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December 29th, 2008
Installation Devoted to Matisse and His Contemporaries Explores Beauty and Allure of the French Riviera

Since becoming a tourist resort in the 1860s, the winding stretch of Mediterranean coastline extending from Marseilles to Menton—known as the French Riviera—has inspired numerous artists with its scenic beauty and radiant light. Henri Matisse (1869–1954) was among the first modern artists to settle in the town of Nice, the center of artistic and intellectual life in the region, where he would remain from 1917 until the end of his life in 1954. Pierre Bonnard (1867–1947), Raoul Dufy (1877–1953), and Chaim Soutine (1894–1943) were among the other artists drawn to the spectacular scenery and distinctive clarity of light along the coast. Henri Matisse and Modern Art on the French Riviera (through October 25, 2009) presents approximately 35 paintings and sculptures by Matisse and his contemporaries from the Museum’s collection and two local private collections.

Michael Taylor, the Museum’s Muriel and Philip Berman Curator of Modern Art, organized the installation celebrating the French Riviera’s mythic allure for modern artists. According to Taylor, “the sun-drenched beaches and fishing villages of the south of France attracted some of the great colorists of 20th-century painting, including Matisse and Bonnard, whose work responded to the region’s natural beauty.”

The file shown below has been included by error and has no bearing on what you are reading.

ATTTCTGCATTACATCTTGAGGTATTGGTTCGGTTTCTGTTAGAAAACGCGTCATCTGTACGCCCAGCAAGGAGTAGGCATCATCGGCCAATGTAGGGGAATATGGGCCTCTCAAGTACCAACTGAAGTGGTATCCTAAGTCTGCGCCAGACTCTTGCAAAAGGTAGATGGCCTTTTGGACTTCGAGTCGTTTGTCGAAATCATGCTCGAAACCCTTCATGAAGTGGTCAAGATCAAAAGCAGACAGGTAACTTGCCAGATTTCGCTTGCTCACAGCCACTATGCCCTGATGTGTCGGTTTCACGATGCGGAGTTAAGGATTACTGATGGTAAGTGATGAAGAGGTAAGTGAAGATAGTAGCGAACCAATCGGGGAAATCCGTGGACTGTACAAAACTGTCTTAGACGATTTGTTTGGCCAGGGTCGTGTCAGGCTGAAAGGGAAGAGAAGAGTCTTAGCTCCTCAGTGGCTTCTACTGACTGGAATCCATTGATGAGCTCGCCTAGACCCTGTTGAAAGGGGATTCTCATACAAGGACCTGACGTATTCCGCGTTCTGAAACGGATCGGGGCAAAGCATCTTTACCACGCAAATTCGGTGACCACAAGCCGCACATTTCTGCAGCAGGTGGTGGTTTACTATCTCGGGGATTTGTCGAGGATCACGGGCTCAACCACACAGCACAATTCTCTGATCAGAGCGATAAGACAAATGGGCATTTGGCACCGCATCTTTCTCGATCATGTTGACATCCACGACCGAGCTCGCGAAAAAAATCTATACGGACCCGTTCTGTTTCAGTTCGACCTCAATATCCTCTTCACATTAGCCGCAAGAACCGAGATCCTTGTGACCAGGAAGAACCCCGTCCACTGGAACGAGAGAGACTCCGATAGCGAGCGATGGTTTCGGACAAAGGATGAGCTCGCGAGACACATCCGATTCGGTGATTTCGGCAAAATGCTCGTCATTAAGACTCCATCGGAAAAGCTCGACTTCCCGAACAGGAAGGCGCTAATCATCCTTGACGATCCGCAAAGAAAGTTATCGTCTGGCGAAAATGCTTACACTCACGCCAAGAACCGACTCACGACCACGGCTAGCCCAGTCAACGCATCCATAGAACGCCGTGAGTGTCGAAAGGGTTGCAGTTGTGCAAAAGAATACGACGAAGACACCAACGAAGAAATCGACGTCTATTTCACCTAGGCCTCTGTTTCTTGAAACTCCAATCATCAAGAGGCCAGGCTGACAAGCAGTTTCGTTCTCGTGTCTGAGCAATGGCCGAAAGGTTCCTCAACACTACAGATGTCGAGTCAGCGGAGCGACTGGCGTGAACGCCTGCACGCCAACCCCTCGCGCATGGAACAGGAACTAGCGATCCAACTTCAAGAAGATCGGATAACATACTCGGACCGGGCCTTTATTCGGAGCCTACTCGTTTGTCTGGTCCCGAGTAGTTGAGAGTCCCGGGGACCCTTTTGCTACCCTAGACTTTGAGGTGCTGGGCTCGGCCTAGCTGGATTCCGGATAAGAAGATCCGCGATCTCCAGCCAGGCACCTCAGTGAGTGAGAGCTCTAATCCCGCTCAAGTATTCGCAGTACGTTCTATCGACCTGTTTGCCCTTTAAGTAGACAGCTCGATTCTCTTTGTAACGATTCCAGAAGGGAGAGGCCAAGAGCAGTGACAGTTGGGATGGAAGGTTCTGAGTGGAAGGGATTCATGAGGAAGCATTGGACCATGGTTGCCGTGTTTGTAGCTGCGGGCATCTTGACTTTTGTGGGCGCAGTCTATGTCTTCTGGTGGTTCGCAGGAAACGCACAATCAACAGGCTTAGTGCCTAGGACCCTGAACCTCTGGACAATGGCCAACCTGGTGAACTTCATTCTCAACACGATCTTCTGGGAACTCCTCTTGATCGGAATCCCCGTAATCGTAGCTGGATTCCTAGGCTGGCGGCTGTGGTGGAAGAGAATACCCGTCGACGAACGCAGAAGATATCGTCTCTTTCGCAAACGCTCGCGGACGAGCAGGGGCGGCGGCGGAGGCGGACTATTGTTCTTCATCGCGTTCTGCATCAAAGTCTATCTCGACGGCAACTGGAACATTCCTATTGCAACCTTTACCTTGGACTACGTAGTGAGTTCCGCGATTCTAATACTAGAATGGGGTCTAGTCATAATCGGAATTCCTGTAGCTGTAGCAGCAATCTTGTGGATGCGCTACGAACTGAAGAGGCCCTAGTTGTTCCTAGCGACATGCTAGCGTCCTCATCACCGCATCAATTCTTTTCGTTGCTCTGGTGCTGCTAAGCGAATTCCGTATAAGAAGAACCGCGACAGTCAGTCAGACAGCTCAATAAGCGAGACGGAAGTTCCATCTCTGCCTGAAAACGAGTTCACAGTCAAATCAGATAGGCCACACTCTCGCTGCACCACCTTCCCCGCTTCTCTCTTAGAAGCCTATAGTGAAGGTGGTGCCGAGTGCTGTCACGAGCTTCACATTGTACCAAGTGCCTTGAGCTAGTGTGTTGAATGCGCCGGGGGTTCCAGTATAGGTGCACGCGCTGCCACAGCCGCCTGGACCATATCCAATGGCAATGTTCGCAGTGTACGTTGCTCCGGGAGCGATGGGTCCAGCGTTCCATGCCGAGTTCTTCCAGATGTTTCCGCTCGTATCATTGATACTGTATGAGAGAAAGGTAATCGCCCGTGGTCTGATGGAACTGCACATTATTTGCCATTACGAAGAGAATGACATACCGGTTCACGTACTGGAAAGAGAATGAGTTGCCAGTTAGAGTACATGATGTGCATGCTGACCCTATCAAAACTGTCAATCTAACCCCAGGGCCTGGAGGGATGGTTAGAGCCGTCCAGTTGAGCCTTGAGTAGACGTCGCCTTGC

The Museum holds the largest group of works from Matisse’s “Nice period” – paintings and sculpture that the artist made in the city between 1917 and 1930 - outside of France. The artist’s principal subject in these works was the female figure, often depicted as an odalisque standing, seated, or reclining in luxurious, richly decorated interiors, and dressed in oriental costume. Matisse also produced numerous still life paintings during this period, which convey languor and opulence and contain a particular emphasis on the interplay between pattern and decoration.

Matisse’s work in Nice was also reflective of a trend during the post-World War I period as artists rejected Cubism’s fragmented, shattered view of the world and returned to a more representational style of painting. Matisse, along with Dufy, André Derain (1880-1954) and others continued to explore intense, pure color in their work, while also pursuing fresh ideas about harmony, order, and classical beauty in art. Their work will be juxtaposed with the examples of their friends and students, such as Max Weber (1881-1961), who studied with Matisse, Jean Souverbie (1891-1981), and Aristide Maillol (1861-1944).

With the approach of the Second World War, the atmosphere of the Riviera as an artist idyll was quickly coming to an end. In 1942 German forces occupied the region and imposed anti-Semitic racial laws under the pro-Nazi Vichy government. After the war Pablo Picasso moved to the South of France, and incorporated elements of the Mediterranean cultural tradition into his work, but the Riviera would never regain its central status or its mythic allure for artists.

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